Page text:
Traveling from Tokyo to Kyoto

31 July 2010: From Tokyo to Kyoto with the Shinkansen

After check-out from the Tokyo Hilton hotel, I took my bags and went to the Shinjuku metro station to get to the Tokyo metro station. From there, I took the train to Kyoto. Buying the right train ticket from Tokyo to Kyoto was a lot harder than I thought. After getting out of the metro in the Tokyo metro station, I am still holding onto the metro ticket, which got me here. I found the machines that sold the train tickets and bought one that goes to Kyoto. However, when I put that ticket through the machine, the gates would not open. Somewhere, I once read that you have to put the metro ticket in the machine as well, but that made the machine go into an error state. A station employee came to me and explained what I did wrong in Japanese. I could not understand much of it, so I went to the Information desk of the station, where they did not speak one word of English as well. >_<

After a while, the station employee who first approached me saw that I still could not figure out how to do it and personally got the right tickets for me. I saw that she entered the metro ticket into the machine (the ones on the wall, not the ones at the gates!) and then pressed some buttons to buy another ticket. You need to get two tickets: one ticket for the fare between the two cities (basic fare ticket) and an additional one for the use of the Shinkansen train instead of the local train (limited express fee ticket, to pay for the supplement fee). Both tickets needs to be fed into the machine to open the gates.

For more detailed information on taking the train in Japan, click here.

Side note: You can catch the train to Kyoto from either Tokyo station or Shinagawa station. The Shinigawa station should be a lot easier to navigate, as it is a lot smaller. Tokyo station however can be quite difficult to navigate for first time tourists, as there are quite a lot of different metro and train platforms and the place is very large. I think it took me about an hour to go from one end to another. Tokyo station also has a lot of staircases (In Japan, most stations don't have escalators or elevators between platforms) and it was really tiring for me to walk around with a heavy suitcase and several shopping bags.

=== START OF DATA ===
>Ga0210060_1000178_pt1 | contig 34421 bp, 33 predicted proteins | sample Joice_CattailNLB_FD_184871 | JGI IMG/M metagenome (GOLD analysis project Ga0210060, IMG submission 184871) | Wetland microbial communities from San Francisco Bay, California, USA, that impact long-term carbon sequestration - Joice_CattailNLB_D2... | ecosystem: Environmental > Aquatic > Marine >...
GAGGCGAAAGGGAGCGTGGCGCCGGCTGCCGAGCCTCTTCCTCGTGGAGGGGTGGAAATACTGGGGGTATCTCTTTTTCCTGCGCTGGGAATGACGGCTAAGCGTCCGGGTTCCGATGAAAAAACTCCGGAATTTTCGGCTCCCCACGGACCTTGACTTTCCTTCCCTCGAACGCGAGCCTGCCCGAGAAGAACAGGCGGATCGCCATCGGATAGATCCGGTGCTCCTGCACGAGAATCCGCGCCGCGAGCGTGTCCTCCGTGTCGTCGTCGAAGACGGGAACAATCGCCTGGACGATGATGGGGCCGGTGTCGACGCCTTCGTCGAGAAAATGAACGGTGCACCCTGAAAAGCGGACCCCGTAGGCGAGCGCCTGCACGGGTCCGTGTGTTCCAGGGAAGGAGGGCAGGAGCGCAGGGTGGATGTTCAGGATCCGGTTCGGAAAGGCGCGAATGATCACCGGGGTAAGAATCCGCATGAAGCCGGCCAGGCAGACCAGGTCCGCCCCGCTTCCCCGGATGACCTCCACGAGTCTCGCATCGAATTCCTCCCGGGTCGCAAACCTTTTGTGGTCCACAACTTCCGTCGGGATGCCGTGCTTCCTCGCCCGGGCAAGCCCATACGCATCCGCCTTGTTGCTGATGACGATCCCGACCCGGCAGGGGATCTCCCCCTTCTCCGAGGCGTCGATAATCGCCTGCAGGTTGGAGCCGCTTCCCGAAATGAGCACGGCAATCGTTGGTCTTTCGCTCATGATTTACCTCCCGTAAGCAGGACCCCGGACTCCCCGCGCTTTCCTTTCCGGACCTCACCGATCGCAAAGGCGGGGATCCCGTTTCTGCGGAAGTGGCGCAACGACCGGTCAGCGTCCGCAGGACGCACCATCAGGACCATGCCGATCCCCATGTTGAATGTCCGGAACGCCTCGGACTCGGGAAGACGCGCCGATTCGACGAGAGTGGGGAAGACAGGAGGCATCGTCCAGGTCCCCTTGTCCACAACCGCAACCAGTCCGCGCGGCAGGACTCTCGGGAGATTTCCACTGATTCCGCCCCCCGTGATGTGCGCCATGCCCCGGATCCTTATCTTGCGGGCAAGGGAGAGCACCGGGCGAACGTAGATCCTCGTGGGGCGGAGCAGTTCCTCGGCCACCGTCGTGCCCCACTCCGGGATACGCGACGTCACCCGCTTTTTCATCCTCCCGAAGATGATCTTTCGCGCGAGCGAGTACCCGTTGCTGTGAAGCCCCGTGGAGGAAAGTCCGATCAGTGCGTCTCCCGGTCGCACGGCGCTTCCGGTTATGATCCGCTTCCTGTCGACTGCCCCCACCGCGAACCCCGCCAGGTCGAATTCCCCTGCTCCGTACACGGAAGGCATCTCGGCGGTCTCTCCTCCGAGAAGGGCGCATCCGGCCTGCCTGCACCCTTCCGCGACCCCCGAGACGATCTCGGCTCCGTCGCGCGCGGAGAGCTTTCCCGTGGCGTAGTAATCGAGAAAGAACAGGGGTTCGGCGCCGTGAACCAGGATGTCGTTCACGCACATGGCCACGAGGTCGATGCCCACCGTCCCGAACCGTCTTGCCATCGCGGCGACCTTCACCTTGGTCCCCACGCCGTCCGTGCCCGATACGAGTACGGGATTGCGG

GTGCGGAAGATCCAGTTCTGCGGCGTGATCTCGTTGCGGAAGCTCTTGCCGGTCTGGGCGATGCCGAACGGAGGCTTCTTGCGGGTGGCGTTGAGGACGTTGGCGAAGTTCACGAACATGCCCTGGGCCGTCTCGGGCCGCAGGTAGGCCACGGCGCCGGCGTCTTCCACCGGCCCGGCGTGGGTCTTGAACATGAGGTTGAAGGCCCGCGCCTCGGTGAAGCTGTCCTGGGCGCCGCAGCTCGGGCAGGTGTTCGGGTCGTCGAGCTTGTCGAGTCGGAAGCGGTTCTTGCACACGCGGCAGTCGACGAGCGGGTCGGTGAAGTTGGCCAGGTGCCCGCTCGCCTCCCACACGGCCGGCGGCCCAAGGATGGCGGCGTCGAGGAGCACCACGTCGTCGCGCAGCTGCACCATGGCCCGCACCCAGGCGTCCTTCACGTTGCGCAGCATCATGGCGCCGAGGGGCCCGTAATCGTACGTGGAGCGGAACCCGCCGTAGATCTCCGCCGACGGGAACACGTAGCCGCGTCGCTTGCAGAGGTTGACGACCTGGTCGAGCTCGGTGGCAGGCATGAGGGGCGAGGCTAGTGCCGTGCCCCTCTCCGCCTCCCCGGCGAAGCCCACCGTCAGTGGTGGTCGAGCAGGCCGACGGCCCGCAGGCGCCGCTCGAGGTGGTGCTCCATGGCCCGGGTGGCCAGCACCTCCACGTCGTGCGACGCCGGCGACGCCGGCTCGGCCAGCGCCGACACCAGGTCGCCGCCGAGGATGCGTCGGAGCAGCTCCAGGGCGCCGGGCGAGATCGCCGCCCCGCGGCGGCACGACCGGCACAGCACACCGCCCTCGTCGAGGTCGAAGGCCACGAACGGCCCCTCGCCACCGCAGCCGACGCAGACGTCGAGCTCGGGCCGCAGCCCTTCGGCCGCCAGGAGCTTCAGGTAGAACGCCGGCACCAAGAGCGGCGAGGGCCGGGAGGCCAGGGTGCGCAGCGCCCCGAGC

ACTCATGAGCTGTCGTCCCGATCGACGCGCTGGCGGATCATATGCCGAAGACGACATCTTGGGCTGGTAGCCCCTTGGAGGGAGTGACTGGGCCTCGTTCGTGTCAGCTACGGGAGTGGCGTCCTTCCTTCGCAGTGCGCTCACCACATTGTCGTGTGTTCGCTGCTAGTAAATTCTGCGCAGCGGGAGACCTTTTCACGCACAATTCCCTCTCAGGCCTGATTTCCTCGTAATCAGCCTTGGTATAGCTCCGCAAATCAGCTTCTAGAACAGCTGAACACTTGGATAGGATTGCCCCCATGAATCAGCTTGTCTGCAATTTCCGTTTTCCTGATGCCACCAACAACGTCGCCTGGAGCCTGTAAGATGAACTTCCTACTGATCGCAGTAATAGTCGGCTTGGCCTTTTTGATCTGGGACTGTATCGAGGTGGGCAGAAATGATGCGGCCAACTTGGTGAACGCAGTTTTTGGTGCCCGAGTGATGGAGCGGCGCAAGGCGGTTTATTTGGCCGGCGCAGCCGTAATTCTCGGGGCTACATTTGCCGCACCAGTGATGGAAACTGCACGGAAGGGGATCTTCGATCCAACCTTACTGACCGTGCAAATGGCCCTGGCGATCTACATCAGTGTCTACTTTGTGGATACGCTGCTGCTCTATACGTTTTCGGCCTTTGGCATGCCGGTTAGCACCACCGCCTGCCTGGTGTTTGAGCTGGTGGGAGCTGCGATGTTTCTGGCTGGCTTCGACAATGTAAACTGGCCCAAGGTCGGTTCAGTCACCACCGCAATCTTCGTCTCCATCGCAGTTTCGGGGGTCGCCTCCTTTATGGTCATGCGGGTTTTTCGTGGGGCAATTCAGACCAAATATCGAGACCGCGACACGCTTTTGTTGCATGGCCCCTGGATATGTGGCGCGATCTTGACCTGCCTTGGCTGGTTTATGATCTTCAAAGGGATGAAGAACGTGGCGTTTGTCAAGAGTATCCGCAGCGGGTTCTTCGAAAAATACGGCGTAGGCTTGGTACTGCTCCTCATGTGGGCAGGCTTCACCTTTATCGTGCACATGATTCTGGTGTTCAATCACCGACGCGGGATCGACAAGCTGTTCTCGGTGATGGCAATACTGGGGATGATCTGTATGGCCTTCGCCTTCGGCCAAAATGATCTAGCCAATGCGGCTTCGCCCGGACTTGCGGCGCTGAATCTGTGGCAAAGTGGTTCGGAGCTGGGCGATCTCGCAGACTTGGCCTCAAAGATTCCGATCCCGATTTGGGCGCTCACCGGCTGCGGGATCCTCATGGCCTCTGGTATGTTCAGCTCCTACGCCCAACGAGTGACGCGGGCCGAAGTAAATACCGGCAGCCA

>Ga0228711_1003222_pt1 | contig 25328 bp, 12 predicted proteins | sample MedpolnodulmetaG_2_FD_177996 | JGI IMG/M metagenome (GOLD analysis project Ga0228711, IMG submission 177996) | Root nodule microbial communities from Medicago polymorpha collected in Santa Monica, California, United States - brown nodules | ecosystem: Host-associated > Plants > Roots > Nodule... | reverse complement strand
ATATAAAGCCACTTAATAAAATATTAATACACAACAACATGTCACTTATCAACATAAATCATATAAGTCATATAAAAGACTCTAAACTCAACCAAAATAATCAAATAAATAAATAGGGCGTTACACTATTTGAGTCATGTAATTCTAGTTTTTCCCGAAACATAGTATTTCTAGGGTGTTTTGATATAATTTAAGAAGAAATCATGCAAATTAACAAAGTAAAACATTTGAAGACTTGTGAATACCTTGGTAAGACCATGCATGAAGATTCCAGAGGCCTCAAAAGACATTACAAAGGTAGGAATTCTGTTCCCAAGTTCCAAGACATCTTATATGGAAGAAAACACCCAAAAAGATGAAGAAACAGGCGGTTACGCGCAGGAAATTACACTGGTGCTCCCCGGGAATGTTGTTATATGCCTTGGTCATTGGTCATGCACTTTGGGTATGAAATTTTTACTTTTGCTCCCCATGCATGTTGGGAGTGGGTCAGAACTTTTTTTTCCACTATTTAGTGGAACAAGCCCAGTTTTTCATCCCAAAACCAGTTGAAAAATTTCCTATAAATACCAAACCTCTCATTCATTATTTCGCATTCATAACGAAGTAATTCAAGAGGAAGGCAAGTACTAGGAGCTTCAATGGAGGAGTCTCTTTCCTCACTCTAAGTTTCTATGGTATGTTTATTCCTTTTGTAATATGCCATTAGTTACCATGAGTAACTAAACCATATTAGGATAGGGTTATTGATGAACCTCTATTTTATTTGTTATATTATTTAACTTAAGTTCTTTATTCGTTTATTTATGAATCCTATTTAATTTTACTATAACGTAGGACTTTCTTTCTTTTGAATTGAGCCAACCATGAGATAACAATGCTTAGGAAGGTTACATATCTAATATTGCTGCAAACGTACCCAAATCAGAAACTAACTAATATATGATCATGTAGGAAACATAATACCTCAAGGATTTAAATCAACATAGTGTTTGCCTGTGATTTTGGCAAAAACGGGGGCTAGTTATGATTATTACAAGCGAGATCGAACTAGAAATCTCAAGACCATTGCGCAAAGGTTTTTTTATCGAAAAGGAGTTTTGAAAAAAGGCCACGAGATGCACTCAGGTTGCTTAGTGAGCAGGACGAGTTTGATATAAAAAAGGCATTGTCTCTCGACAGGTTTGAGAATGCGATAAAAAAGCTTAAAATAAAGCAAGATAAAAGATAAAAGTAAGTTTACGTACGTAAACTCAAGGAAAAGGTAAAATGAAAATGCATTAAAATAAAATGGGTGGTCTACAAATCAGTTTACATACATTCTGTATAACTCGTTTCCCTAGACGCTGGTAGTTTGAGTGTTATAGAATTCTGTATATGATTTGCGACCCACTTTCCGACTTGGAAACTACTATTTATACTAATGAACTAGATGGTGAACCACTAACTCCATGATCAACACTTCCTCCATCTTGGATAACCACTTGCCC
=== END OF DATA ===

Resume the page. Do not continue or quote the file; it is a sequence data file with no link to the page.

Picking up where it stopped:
Side note 2: You can also buy the Japan Rail Pass, which allows you to have unlimited use of the JR trains for a certain time period. With it, you can just pass the manned gate without worrying if you bought the right tickets. You can find more information over here.

Special Japanese train bentos

At the train platform in Tokyo station, I found a little shop where they sold train bentos and I just had to get a couple for me and my travel companions. Ordering wasn't very difficult as all the bentos are numbered and pictured, so you can just state the numbers or point at the bentos you want. Most bentos are eaten cold and they are always very nicely packaged in pretty carton boxes. You can find more information on the train bentos that you can buy on JR stations over here. These are the three bentos that we ate:

Taste expo of Japan bento (日の味博覧)  ~ ¥1,000, 559 kcal.

This bento is very healthy as it contains more than 20 different ingredients, at least 120 gr of vegetables, no coloring or additives, and 100% A grade domestic, Japanese rice. The oil that was used contains no cholesterol either. Another special point is that world renowned Kishuu nankou plum from the Wakayama area was included in this bento. It contains a lot of vegetables, an egg roll, and some pieces of fish.

Japanese train bento with flower and bamboo print Taste Expo of Japan
Taste Expo of Japan train bento with rice balls and vegetables

Special Makunouchi bento (幕之内御膳) ~ ¥1,300, 874 kcal

With this bento, you get to taste a variety of food from Tokyo, Nagoya and Kansai. I really enjoy tasting bits and pieces of everything, so this bento was perfect for me. It was a bit too much food for me, so I shared it with the others.

Special Makunouchi train bento
content of special Makunouchi train bento

Kodawari yakiniku bento (こだわり焼肉弁当) ~ ¥980, 762 kcal

This bento contains a lot of grilled beef and it is perfect for people that like to eat meat. The red shreds are shreds of chili pepper, so you need to like eating spicy food too. As side dishes, there are a small ball of potato salad, one cherry tomato, and wine braised shallots. I cannot really remember what the black thing was, maybe a piece of blackened garlic?

Kodawari yakiniku train bento
Kodawari yakiniku bento with grilled beef

While eating these delicious bentos and reading up on what there is to do in Kyoto, we arrived at the Kyoto station after 2 hours and 40 minutes.

Read more about my first Japan trip:
Traveling from Tokyo to Kyoto

Popular Posts